Kristoff, King George III, Holden Ford, Agent Smith, Patrick Murray. Are you pretty surprised by the varied roles you’ve had so far since this industry still tends to pigeonhole most actors?
I feel lucky. It sounds cheesy to say that, but I feel incredibly lucky to have had the varied opportunities and the varied experiences I’ve had. It’s part of what gives me life and part of what I seek out creatively. Honestly, it started with Spring Awakening when I was 21 years old and getting cast in a show like that, which I got to do for two years. And the material of that show was so extraordinary. This is kind of a big word, but it really was life-changing. Ever since then, I’ve been seeking out material and creative collaborators that are opportunities for growth and evolution. This is what I’m searching for most in projects. And the opportunities that I’ve gotten have been such a gift because they bring out different sides of myself and teach me new things. Even this experience with The Matrix, getting to live in Berlin for five months was extraordinary, and getting to play a character that was so brutalistic and so physical was a total stretch and a total thrill.
Decades from now, when you reminisce to your loved ones about your career, what day on The Matrix will you tell them about first?
Oh wow. The first day that comes to my mind is our second day of shooting the bathroom fight with myself and Keanu. It was the end of a long day of fight rehearsal and we were at the halfway point of the fight. And when you’re shooting a fight, you do it in pieces. So we did the first fourth of the fight on the first day and you sort of go through piece by piece. And at the end of the second day, we were in kind of a long sequence. So time was running out and Lana said, “OK, this will be the last take.” So we got part of the way through this sequence that we were doing and she said, “Cut!” And then Keanu did the next move and then I did the next move, and then Keanu did the next move and then I did the next move. The cameras were no longer rolling, but we were so in the zone with each other that we just kept doing it for the joy of it and for ourselves. And this was when I really felt Keanu in such a big way. This guy really does it because he loves to do it, and I also got so much joy out of just doing it whether or not the cameras were rolling. So it was a moment I’ll never forget. It just meant so much that we both were like, “OK, we’re just doing it for the two of us here. It is so great that at the end of a long day of shooting this fight, we want to keep going after they said cut.” (Laughs.) It’s sort of like when you’re in the high school play and you don’t want to go home from rehearsal. It’s real joy and passion for what you do. So I really felt that coming off of him and I was also experiencing it myself.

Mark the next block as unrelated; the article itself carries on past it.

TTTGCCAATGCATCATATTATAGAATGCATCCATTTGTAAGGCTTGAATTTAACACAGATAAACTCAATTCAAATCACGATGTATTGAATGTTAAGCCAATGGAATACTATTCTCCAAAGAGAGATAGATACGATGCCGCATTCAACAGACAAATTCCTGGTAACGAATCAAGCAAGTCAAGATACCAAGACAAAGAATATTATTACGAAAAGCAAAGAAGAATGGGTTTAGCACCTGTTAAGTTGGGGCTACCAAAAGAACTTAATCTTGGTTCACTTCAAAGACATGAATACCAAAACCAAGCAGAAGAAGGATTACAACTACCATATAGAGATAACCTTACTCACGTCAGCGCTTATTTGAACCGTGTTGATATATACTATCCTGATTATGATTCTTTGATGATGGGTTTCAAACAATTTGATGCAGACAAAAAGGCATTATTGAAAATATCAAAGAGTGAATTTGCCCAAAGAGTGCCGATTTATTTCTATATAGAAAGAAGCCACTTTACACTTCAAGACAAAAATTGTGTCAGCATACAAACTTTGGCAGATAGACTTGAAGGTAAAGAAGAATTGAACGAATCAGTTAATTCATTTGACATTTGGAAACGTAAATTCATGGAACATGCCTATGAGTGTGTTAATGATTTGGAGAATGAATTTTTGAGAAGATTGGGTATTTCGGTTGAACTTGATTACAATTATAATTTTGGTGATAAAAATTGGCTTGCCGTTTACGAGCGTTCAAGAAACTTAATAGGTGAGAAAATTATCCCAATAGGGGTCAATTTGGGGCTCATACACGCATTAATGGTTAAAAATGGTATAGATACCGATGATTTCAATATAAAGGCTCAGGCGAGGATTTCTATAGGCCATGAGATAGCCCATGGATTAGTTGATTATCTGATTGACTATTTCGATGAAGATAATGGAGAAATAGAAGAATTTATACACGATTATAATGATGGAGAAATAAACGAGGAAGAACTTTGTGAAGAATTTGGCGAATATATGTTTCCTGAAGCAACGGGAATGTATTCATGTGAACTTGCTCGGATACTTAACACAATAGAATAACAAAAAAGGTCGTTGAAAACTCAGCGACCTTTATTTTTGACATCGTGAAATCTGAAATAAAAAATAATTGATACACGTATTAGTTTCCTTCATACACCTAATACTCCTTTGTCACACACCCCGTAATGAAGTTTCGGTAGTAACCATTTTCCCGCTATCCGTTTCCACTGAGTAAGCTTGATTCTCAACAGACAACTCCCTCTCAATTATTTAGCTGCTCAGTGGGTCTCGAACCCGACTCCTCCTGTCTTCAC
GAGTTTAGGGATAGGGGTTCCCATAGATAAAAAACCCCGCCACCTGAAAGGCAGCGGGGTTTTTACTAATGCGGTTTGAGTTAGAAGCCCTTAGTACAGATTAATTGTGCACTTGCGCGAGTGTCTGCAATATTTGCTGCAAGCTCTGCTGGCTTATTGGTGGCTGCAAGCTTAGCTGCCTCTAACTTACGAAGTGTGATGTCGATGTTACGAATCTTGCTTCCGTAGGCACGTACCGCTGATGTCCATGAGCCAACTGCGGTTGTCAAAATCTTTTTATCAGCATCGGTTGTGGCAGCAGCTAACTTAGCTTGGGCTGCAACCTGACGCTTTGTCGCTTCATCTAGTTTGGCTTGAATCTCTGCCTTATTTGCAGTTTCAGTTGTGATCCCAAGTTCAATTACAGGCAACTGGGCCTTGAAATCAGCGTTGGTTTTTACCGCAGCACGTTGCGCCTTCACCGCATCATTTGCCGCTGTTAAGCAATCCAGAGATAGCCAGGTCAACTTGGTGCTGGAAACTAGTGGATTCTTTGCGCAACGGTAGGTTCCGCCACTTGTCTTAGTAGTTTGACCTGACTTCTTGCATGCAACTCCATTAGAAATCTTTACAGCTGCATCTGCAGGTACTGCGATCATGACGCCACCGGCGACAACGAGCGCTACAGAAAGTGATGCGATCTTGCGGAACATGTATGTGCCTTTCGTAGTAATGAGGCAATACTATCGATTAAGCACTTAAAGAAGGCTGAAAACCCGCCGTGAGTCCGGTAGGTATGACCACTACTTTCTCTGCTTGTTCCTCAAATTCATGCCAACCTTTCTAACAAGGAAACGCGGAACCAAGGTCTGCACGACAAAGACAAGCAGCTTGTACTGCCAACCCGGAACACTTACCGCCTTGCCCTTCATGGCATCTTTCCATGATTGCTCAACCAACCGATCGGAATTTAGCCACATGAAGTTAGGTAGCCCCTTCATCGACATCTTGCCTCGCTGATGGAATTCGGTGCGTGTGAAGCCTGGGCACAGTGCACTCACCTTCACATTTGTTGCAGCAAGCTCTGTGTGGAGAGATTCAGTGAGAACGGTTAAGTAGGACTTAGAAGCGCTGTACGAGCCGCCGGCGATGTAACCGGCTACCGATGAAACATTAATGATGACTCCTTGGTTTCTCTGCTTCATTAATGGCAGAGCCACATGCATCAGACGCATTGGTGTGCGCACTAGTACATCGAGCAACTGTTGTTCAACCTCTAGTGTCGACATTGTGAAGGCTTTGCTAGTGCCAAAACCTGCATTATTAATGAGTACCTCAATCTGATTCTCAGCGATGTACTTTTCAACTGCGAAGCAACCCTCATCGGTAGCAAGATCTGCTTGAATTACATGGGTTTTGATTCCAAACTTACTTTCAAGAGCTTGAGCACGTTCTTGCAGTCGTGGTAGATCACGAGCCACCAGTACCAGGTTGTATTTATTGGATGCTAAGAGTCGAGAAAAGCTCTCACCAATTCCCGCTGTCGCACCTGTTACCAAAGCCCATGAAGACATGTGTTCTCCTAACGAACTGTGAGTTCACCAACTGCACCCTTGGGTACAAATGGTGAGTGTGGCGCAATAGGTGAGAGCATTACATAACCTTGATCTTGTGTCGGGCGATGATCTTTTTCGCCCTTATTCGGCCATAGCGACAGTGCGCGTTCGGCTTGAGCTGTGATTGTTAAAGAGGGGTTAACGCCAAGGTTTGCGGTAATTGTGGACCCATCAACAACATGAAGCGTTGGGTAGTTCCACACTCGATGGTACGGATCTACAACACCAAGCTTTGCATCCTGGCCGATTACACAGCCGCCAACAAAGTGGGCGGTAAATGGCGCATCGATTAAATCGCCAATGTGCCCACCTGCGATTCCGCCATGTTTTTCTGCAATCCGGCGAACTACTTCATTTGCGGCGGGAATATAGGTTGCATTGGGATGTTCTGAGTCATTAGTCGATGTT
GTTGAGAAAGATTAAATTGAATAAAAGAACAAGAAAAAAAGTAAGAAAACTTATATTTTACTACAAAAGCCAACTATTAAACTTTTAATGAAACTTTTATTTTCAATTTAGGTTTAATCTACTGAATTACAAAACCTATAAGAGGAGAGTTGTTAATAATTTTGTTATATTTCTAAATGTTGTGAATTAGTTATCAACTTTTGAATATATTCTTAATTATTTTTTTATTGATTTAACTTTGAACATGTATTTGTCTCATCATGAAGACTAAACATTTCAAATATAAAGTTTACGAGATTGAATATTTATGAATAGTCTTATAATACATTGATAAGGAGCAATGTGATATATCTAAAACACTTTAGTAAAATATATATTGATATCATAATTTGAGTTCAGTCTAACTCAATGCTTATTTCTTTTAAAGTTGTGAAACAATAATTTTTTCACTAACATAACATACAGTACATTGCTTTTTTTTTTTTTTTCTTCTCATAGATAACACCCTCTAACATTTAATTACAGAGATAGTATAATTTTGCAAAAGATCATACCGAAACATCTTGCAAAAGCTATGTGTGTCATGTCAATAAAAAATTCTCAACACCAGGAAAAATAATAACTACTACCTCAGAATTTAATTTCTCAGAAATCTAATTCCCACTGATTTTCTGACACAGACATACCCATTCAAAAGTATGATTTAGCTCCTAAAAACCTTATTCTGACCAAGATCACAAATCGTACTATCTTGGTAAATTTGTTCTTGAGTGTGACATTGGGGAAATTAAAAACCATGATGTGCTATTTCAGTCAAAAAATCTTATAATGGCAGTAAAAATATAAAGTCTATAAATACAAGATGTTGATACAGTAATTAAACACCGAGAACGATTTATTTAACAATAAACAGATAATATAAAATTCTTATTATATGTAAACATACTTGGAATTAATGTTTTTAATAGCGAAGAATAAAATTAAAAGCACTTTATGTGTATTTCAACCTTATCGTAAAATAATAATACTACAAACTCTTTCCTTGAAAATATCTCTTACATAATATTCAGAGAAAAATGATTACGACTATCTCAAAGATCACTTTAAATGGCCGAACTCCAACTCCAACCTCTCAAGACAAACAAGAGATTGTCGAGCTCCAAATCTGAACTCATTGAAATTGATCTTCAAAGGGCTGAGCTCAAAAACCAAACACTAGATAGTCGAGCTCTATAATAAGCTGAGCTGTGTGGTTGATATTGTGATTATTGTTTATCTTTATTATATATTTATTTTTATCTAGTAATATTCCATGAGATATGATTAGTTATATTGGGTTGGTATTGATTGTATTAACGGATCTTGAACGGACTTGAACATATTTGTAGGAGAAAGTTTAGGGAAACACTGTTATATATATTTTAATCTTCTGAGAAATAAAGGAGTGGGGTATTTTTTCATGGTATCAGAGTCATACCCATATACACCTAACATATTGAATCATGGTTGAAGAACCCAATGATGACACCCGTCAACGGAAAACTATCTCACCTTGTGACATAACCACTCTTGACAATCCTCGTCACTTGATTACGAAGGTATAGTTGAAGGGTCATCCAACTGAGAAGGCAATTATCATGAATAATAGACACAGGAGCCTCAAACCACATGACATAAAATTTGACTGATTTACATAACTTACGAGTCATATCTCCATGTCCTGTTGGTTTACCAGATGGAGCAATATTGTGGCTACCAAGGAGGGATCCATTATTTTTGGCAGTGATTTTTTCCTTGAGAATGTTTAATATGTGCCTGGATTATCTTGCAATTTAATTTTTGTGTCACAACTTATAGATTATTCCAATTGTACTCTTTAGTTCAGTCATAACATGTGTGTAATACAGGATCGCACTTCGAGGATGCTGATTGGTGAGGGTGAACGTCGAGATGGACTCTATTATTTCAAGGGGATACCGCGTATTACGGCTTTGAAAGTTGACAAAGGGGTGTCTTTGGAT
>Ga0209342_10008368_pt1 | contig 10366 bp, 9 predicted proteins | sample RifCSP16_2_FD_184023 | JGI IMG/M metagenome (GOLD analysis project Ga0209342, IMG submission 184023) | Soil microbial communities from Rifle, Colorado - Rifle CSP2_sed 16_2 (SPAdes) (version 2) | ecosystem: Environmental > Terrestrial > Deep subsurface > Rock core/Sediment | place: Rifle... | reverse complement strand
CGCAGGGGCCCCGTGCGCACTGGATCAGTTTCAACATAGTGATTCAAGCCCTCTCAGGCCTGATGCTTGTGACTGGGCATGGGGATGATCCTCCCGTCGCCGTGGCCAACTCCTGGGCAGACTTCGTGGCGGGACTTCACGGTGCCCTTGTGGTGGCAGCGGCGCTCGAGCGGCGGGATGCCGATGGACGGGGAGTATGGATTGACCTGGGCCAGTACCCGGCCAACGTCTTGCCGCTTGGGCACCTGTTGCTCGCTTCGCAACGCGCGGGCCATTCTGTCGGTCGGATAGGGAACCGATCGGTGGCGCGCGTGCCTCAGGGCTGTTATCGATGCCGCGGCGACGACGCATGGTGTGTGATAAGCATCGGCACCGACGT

As we approach the end of the year, there’s a lot to watch right now and there’s a lot to catch up on as well. Have you watched anything lately that’s floored you?
So on the 10th of December — which was our 15-year anniversary of opening Spring Awakening on Broadway — I went to the Atlantic Theater, where we did Spring Awakening off-Broadway, and I saw this new musical called Kimberly Akimbo. It stars Victoria Clark, who I saw three times in The Light in the Piazza, and I got to do a play with her years ago. So I’m such a huge fan. So Kimberly Akimbo is a musical, and I laughed and then I cried. And for the last 10 minutes of the show, I felt a level of pure elation that I haven’t felt in a theater in such a long time. It felt so amazing to be seeing an original musical in a space that meant so much to me and in a live theater after all this time. Theaters have been slowly coming back over the last few months, and to be back in an intimate space and seeing an original piece that was just so moving and emotional is my favorite experience. [Writer’s Note: This interview was conducted prior to the recent string of Broadway cancellations due to Omicron]
Well, thanks for letting me work some stuff out in regard to Mindhunter.
Oh my god, anytime! Please call me if you’re feeling sad, if you want to talk something out, if you want to talk Ed Kemper. We can discuss it all together.
The Matrix Resurrections is now playing in movie theaters and on HBO Max.